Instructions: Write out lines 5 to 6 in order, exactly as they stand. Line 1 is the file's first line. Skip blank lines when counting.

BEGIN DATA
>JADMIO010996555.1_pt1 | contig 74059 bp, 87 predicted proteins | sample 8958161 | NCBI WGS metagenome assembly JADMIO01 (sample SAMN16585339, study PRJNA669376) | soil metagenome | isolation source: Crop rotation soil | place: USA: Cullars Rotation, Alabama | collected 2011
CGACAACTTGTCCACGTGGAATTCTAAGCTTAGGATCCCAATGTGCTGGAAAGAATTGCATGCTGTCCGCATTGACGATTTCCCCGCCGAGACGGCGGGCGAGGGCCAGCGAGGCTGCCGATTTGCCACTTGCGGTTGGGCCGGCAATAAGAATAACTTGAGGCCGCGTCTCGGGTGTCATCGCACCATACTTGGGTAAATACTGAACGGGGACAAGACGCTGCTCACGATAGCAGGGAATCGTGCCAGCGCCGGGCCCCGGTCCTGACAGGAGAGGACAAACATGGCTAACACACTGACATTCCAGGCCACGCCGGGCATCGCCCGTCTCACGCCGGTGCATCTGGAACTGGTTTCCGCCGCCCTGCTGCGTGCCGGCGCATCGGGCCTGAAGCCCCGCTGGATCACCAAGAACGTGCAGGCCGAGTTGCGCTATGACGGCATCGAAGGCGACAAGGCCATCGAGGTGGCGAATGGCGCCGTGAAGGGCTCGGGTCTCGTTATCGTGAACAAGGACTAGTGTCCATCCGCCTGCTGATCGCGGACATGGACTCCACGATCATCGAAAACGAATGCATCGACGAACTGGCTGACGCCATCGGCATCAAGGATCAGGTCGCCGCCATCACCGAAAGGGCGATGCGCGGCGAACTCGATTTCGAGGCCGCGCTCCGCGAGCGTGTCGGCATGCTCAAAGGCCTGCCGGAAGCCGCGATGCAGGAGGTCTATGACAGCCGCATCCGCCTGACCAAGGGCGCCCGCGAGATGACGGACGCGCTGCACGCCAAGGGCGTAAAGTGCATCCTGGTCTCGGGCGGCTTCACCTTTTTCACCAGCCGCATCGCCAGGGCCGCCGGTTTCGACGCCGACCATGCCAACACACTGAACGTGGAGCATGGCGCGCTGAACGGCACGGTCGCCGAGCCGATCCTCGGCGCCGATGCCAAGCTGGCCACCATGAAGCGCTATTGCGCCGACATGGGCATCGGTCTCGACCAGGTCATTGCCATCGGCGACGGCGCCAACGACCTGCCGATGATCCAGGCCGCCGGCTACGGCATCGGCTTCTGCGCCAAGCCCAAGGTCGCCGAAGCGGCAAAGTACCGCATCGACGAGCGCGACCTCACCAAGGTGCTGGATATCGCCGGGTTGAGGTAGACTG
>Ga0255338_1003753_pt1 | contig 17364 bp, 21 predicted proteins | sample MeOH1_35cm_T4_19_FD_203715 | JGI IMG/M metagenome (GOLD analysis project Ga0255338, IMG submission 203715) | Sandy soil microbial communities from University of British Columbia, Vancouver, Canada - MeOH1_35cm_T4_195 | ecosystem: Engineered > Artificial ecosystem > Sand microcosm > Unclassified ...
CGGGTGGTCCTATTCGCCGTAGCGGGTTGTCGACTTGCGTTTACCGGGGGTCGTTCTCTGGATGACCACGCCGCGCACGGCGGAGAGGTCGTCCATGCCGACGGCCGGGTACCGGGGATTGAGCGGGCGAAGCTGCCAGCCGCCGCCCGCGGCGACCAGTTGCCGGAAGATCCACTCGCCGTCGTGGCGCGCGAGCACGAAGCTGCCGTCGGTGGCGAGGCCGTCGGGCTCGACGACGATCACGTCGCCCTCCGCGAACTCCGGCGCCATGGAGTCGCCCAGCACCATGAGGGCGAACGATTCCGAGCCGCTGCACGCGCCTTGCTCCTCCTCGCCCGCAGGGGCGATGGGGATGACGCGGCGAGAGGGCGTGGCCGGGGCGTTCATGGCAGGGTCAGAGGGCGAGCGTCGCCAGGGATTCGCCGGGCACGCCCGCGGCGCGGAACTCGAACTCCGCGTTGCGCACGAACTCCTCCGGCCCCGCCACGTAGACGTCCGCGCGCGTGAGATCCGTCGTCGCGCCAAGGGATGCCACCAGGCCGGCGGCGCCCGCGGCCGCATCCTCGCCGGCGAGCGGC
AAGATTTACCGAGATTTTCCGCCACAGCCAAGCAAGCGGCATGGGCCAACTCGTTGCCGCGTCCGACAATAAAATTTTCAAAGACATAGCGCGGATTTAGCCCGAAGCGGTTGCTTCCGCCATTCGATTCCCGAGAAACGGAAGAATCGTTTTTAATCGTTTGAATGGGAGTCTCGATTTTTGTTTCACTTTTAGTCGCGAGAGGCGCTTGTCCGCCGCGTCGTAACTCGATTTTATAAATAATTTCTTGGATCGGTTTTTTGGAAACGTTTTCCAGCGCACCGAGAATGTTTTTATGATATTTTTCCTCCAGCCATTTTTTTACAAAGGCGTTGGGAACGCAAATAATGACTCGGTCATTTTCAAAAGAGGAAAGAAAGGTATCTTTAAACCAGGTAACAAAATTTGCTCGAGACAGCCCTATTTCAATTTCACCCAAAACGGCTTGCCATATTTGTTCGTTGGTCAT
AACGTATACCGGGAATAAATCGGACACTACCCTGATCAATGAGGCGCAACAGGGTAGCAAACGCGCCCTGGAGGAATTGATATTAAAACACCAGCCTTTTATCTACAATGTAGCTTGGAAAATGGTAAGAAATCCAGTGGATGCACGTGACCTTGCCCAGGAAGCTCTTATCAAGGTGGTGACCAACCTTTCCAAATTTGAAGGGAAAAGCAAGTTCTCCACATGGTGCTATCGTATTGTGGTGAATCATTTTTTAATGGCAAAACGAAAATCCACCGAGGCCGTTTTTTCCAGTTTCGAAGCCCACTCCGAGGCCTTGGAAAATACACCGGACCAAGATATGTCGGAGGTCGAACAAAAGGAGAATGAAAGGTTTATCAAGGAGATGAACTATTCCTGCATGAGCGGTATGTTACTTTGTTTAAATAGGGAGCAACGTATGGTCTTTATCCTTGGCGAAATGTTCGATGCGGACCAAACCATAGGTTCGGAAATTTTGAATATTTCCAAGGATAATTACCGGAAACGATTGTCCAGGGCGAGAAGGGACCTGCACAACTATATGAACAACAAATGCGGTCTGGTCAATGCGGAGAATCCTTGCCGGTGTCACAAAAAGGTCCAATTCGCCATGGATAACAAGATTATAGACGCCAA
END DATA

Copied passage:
AAGATTTACCGAGATTTTCCGCCACAGCCAAGCAAGCGGCATGGGCCAACTCGTTGCCGCGTCCGACAATAAAATTTTCAAAGACATAGCGCGGATTTAGCCCGAAGCGGTTGCTTCCGCCATTCGATTCCCGAGAAACGGAAGAATCGTTTTTAATCGTTTGAATGGGAGTCTCGATTTTTGTTTCACTTTTAGTCGCGAGAGGCGCTTGTCCGCCGCGTCGTAACTCGATTTTATAAATAATTTCTTGGATCGGTTTTTTGGAAACGTTTTCCAGCGCACCGAGAATGTTTTTATGATATTTTTCCTCCAGCCATTTTTTTACAAAGGCGTTGGGAACGCAAATAATGACTCGGTCATTTTCAAAAGAGGAAAGAAAGGTATCTTTAAACCAGGTAACAAAATTTGCTCGAGACAGCCCTATTTCAATTTCACCCAAAACGGCTTGCCATATTTGTTCGTTGGTCAT
AACGTATACCGGGAATAAATCGGACACTACCCTGATCAATGAGGCGCAACAGGGTAGCAAACGCGCCCTGGAGGAATTGATATTAAAACACCAGCCTTTTATCTACAATGTAGCTTGGAAAATGGTAAGAAATCCAGTGGATGCACGTGACCTTGCCCAGGAAGCTCTTATCAAGGTGGTGACCAACCTTTCCAAATTTGAAGGGAAAAGCAAGTTCTCCACATGGTGCTATCGTATTGTGGTGAATCATTTTTTAATGGCAAAACGAAAATCCACCGAGGCCGTTTTTTCCAGTTTCGAAGCCCACTCCGAGGCCTTGGAAAATACACCGGACCAAGATATGTCGGAGGTCGAACAAAAGGAGAATGAAAGGTTTATCAAGGAGATGAACTATTCCTGCATGAGCGGTATGTTACTTTGTTTAAATAGGGAGCAACGTATGGTCTTTATCCTTGGCGAAATGTTCGATGCGGACCAAACCATAGGTTCGGAAATTTTGAATATTTCCAAGGATAATTACCGGAAACGATTGTCCAGGGCGAGAAGGGACCTGCACAACTATATGAACAACAAATGCGGTCTGGTCAATGCGGAGAATCCTTGCCGGTGTCACAAAAAGGTCCAATTCGCCATGGATAACAAGATTATAGACGCCAA